The Smoky Mountains
The Great Smoky Mountains National Park is one of the most visited areas of the United States and a great travel destination. It straddles the ridgeline of the Great Smoky, which is part of the Blue Ridge Mountains and a division of the Appalachian Mountain chain. It spans an area of 814 square miles and is truly an amazing site with over sixteen different mountains reaching higher then 6,000 ft.
The park has a wide variety of animal life, as the range of elevations can accommodate northern and southern species. This area normally has very high humidity and precipitation, averaging around 75 inches of rain each year.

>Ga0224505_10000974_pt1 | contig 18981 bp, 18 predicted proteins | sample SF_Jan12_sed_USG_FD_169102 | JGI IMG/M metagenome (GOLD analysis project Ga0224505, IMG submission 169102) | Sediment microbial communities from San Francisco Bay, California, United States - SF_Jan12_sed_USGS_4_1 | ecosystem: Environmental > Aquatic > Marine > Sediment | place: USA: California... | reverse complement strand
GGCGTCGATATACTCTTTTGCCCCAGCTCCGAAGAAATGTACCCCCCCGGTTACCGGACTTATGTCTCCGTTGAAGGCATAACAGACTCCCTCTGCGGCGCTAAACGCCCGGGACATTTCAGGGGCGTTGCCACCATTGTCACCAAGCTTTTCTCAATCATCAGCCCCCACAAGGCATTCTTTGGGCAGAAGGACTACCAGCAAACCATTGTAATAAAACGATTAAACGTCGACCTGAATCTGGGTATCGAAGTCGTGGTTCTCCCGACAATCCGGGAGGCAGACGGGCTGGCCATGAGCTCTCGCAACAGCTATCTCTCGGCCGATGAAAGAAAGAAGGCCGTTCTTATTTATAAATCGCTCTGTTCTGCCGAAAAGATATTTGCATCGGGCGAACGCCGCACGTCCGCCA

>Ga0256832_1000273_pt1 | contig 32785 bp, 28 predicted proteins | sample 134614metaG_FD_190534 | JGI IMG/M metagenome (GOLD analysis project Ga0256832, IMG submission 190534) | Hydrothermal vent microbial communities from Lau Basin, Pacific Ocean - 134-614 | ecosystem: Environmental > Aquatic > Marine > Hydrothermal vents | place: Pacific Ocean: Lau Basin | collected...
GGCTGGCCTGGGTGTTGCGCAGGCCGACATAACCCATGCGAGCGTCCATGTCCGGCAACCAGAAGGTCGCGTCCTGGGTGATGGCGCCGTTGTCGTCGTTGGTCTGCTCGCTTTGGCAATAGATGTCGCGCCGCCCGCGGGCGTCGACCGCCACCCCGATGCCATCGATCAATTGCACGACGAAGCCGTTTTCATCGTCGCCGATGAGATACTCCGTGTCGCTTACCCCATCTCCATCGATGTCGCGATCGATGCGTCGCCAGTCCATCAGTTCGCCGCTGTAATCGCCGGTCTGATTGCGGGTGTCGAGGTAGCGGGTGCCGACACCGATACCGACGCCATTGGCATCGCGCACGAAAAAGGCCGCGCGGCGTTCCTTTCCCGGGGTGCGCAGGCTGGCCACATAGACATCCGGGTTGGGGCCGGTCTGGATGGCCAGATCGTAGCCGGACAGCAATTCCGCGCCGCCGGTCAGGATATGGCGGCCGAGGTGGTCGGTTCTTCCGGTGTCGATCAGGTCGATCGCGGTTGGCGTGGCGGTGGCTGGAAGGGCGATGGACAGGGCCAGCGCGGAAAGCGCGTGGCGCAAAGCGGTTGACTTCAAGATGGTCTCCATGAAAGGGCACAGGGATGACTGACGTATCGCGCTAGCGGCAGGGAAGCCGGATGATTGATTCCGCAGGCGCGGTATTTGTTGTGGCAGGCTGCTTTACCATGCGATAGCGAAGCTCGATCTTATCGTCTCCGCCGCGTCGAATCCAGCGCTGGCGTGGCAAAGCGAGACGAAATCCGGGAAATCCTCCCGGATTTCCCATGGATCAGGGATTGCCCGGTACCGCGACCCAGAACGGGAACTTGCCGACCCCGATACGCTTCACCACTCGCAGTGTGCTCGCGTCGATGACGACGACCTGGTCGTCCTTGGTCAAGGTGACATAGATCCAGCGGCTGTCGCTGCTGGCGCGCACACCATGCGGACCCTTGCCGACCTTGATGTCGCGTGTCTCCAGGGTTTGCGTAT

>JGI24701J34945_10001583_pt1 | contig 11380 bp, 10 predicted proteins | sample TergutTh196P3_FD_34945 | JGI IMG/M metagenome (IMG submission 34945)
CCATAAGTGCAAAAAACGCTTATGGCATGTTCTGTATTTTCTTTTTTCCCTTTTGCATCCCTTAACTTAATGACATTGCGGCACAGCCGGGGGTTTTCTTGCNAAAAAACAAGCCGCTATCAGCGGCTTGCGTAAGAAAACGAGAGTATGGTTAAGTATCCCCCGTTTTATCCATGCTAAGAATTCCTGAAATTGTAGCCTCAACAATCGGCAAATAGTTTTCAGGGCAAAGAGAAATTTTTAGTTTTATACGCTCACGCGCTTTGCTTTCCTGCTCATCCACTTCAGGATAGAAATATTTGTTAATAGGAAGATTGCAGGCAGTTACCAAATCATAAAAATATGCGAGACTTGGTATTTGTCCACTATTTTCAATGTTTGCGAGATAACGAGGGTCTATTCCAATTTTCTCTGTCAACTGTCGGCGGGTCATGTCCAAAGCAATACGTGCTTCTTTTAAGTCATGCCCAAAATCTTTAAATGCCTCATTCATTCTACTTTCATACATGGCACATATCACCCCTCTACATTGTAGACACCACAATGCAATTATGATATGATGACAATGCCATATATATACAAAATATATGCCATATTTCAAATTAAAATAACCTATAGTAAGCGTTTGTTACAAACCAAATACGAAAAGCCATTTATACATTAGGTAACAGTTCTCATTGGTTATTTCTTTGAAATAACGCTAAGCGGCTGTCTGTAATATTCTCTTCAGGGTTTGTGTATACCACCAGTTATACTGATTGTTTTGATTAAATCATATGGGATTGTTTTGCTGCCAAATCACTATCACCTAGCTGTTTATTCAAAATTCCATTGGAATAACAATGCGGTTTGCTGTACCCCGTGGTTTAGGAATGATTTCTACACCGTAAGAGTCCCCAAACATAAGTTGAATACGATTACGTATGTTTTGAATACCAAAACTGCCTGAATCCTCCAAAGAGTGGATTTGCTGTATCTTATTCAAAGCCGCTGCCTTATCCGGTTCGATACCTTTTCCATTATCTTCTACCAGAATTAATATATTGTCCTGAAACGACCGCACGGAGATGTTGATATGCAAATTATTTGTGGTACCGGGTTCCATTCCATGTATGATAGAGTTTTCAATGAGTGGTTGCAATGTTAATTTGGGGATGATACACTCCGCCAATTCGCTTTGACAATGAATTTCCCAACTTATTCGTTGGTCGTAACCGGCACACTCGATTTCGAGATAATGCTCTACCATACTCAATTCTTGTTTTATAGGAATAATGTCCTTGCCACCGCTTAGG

It has one of the largest collections of deciduous, temperate, old growth forest in North America and 95% of the national park is forested. Around 10,000 species of plants and animals are thought to inhabit the land. A recent study has found 200 species of birds, 66 species of mammals, 50 species of fish, 39 species of reptiles, and 43 species of amphibians. The park has 1,400 flowering plant species and over 4,000 species of non-flowering plants. Many ranger stations can be found, which give geological and wildlife history of the park. Cades Cove is a valley in the park with preserved log cabins, barns, and churches. Other historical areas include Roaring Fork, Cataloochee, and Elkmont.